By Richard S. Gubbe
While Mike Webb pondered his retirement, his constituents made him think better of leaving a theater program he helped achieve steady growth. He had publicly bristled at the way events had transpired back and forth between the administration and the RVC board at the community college in the past year. He wants to stay on because he felt the love of the crowd.
Webb met with RVC President Mike Mastroianni last week to express his intention to stay as director of Starlight Theatre, its program and its related classes. Instead of deserting a sinking ship after 32 years, he told his president he wanted to stay.
“I’m staying; it’s official,” Webb said from his director’s chair at Rock Valley College on Sunday. Webb had announced his plans to stay prior to a performance of Chitty Chitty Bang Bang. He needed to inform the school he intends to captain a ship that bears his stamp of more than 130 shows.
Webb had hinted at retirement since the beginning of rehearsals April 1, citing his differences with the administration and board members. The major issues involved staff cuts and the way the college measured the bottom line on the program’s profit and loss statements. The differences came from how much to count staff and expenses toward the cost of the outdoor summer theater programs, the indoor season and staff classes. Studio performances and staff classes were eliminated after the state reneged on money promised to help run the school in the last fiscal year.
A new president and what Webb hopes will be a board with new faces were reasons to stay. “I thought I could weather the change in administration and a change in the board. By next April, things should be different,” he said.
Webb told The Rock River Times that his decision to stay was heavily influenced by his subscription patrons, his staff, actors and the general public. Rumors abounded when another media outlet prematurely announced Webb was stepping down as director.
He said his meeting with Mastroianni went “well” and that all issues had “not been resolved yet but we’re working on it.”
Ron Geary, vice president of career technical education and community outreach, said he knew nothing of Webb officially leaving RVC.
“He’s never indicated to me that he is leaving,” Geary said Tuesday. “I expected him to (be back next year). He never resigned or anything. It would have to go through me first. I don’t have Mike Webb on my retirement list.”
Webb told The Times in May that cuts in arts programs at RVC had left him pondering his future with the program. “It might just be easier for me to retire,” he said at the time.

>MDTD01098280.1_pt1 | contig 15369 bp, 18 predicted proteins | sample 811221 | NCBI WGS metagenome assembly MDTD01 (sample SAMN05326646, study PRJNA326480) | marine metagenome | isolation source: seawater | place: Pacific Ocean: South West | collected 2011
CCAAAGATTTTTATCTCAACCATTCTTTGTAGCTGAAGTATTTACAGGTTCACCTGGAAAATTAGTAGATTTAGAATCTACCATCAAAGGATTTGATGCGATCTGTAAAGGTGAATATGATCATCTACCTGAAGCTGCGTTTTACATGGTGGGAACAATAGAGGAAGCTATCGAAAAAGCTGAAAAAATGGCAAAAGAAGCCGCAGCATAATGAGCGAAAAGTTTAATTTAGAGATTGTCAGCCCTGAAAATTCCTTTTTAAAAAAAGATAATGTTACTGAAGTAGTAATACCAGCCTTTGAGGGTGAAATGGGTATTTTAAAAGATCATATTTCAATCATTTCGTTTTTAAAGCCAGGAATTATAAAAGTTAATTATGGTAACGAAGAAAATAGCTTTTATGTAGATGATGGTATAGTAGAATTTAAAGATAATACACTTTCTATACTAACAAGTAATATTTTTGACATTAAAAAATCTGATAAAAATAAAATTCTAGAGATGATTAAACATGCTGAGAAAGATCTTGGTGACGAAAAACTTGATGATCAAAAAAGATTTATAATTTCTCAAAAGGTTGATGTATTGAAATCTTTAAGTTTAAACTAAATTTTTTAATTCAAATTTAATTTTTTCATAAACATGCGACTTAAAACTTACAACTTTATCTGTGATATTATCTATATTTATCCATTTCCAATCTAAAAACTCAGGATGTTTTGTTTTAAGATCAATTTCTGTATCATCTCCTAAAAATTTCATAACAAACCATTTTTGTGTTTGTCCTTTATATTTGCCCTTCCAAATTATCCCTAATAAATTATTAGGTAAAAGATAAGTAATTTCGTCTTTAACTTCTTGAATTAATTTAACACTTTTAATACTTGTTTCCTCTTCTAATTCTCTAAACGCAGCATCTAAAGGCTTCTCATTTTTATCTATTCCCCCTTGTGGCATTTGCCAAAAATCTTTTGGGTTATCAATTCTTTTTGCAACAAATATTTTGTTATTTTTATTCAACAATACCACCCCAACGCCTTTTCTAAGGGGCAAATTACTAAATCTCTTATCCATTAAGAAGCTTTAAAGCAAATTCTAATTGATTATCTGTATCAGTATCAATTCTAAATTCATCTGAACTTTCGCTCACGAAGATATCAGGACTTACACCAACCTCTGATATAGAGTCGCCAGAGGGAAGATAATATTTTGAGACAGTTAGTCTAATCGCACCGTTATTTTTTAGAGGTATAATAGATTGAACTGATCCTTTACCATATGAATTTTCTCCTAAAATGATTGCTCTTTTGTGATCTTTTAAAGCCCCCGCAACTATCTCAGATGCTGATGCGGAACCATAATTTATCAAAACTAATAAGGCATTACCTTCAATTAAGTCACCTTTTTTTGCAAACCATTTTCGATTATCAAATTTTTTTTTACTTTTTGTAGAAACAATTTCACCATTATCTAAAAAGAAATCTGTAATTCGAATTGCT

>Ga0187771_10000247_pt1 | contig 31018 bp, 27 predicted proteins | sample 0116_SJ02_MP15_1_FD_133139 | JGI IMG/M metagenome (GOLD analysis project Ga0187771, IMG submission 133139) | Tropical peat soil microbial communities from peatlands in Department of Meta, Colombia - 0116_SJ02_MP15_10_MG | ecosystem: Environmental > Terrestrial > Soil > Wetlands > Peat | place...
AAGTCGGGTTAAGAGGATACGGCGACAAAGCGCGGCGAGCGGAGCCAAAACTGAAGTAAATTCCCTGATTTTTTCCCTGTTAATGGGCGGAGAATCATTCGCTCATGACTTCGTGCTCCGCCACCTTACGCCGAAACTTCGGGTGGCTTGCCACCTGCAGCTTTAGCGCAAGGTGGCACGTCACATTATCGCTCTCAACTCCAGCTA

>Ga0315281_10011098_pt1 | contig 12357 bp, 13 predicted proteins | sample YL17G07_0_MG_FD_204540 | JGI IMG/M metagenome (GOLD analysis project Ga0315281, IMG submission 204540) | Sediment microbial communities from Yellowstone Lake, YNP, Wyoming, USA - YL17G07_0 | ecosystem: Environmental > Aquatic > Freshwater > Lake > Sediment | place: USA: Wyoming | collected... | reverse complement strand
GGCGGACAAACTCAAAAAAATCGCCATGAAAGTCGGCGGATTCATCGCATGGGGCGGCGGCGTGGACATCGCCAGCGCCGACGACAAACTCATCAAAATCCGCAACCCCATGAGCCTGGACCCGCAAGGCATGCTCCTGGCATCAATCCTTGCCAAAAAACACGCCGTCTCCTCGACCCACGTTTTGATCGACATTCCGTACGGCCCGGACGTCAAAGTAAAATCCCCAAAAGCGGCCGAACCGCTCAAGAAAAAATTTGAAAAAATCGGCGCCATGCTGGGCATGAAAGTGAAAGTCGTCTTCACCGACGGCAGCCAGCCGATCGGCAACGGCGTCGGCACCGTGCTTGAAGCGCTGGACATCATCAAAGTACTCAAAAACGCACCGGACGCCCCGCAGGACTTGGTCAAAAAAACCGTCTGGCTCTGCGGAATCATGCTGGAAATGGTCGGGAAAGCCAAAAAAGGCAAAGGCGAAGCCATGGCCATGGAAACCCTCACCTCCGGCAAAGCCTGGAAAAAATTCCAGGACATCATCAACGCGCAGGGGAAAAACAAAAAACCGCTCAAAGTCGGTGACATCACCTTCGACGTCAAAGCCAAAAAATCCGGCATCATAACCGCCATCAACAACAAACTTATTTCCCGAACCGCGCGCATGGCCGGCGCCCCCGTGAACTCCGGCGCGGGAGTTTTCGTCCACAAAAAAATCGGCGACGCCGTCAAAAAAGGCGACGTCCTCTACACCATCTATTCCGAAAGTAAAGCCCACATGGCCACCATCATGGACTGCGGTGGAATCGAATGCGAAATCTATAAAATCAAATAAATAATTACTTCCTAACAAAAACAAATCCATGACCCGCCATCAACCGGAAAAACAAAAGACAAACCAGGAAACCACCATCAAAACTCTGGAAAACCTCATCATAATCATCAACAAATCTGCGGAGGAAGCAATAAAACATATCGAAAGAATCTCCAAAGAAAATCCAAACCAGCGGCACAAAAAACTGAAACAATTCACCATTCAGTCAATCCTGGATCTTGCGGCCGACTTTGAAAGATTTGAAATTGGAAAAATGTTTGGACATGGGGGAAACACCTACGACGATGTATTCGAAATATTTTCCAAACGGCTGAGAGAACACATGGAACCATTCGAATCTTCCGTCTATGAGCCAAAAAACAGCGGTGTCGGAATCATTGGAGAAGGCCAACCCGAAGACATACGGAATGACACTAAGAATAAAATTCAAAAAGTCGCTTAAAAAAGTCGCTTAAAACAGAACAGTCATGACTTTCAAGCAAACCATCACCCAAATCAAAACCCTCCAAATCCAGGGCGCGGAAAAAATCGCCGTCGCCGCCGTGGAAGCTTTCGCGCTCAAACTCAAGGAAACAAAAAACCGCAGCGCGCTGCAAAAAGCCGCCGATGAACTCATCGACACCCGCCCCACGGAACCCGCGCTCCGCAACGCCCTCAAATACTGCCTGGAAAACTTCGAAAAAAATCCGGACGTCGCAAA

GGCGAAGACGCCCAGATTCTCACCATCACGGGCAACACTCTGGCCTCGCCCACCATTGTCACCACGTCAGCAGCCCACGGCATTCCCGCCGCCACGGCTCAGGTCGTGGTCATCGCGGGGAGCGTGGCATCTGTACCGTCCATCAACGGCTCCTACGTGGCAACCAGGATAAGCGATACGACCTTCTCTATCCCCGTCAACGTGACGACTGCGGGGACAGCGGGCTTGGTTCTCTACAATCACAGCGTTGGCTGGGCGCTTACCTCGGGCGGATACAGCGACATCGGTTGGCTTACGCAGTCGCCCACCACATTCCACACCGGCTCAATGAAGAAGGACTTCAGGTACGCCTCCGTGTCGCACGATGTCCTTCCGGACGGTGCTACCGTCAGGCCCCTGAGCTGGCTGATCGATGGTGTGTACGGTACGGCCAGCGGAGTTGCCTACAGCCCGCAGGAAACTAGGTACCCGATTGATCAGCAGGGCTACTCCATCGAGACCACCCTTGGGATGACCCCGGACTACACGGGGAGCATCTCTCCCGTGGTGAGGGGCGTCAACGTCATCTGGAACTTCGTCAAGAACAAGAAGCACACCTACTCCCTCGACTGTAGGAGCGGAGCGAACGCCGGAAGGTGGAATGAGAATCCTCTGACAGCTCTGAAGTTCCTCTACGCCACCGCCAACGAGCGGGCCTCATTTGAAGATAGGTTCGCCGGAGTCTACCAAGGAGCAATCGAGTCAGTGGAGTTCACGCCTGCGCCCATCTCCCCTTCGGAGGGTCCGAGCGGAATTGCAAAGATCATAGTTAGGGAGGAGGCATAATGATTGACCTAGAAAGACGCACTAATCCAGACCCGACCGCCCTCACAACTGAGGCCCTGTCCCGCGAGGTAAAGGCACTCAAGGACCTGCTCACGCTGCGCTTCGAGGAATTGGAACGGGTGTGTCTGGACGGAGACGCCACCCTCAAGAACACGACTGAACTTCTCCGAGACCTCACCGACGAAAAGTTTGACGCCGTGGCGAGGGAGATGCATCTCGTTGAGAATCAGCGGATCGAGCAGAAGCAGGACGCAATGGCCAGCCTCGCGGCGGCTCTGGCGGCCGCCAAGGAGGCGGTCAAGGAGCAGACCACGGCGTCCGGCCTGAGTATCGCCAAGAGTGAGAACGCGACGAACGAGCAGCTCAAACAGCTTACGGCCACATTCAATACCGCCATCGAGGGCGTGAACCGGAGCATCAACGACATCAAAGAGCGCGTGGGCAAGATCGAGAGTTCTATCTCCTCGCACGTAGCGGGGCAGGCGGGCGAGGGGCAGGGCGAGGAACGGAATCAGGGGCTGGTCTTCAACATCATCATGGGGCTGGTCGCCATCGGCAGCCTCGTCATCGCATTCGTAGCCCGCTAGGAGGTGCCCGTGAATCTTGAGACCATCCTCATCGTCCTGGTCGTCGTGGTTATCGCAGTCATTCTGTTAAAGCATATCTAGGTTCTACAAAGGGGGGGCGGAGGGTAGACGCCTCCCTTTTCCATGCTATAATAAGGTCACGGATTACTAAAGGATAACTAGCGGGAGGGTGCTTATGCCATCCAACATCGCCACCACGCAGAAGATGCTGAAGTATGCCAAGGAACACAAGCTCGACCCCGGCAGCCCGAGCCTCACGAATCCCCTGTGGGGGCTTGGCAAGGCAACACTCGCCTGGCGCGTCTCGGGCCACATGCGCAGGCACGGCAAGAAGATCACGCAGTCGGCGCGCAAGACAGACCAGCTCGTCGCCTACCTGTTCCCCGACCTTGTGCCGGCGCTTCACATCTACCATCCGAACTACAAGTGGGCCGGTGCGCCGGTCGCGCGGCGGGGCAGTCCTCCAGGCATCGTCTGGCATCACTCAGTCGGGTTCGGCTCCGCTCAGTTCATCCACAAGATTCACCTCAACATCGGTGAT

But the longtime director now says he hopes to resurrect the Studio Theatre winter indoor program despite the state budget withholdings that started the avalanche of layoffs at the school.
Webb has had reason to smile as box office receipts have been exceeding expectations and the brisk sales were bolstered by Webb bringing back his go-to box office weapon, Phantom of the Opera. The show has been playing to near-capacity crowds each performance and concludes its second run this week, putting an end to a season with a subplot that wasn’t resolved until recently.
Webb signed the stalwart Phantom for the second time in six years and broke his ten-year rule of no repeats for the 50th season and selected the Ian Fleming show Chitty Chitty Bang Bang with British humor. Whether patrons came out to support Webb, the program, or just liked the lineup that included Jesus Christ Superstar and Children of Eden, it has resulted in large turnstile counts.
“Phantom could happen every year,” Webb said. “It’s one of those shows that generates the numbers and people adore it just like Joseph (Joseph and the Amazing Technicolor Dreamcoat) could happen every year.”
Box office monies were buoyed by the adding of two shows for Chitty for Wells Fargo and Wesley Willows. And an extra Phantom show for Raymond James. He said he had no final numbers to announce yet but “the real number is rather eye-opening.”
The crowds have been appreciative near-sellouts for Chitty Chitty Bang Bang. “It’s a tough piece for technical work and it sold better than I anticipated and played better than I anticipated,” Webb said.
He dismissed the idea he loaded up to show the board and the administration his program was a staple of the community and he had the formula for success.
“I just wanted to do a spectacular season,” he said. “I was just trying to do a nice job.”
The crowds were a big influence on his decision.
“The audiences – most of the people in the audiences – kept begging and praying and cajoling,” he said. He said he also received support from fellow employees, staff and show participants.
“It feels good,” he said. “I hope that we can find some better times going forward.”
Webb is hoping to produce more revenue by using the theater for community events. He said he currently is working with the Rockford Area Visitors & Convention Bureau on a show for the near future.
As he prepared for the final week, he surmised, “A really good season overall. Chitty Chitty Bang Bang did a respectable amount of business and Phantom is doing a respectable amount of business,” Webb said. “Chitty Chitty Bang Bang sold better than I anticipated it would.”
Despite the budget crisis, Webb is hoping to keep his staff free from the layoff ax. “The plan is not to lose anyone else,” he said.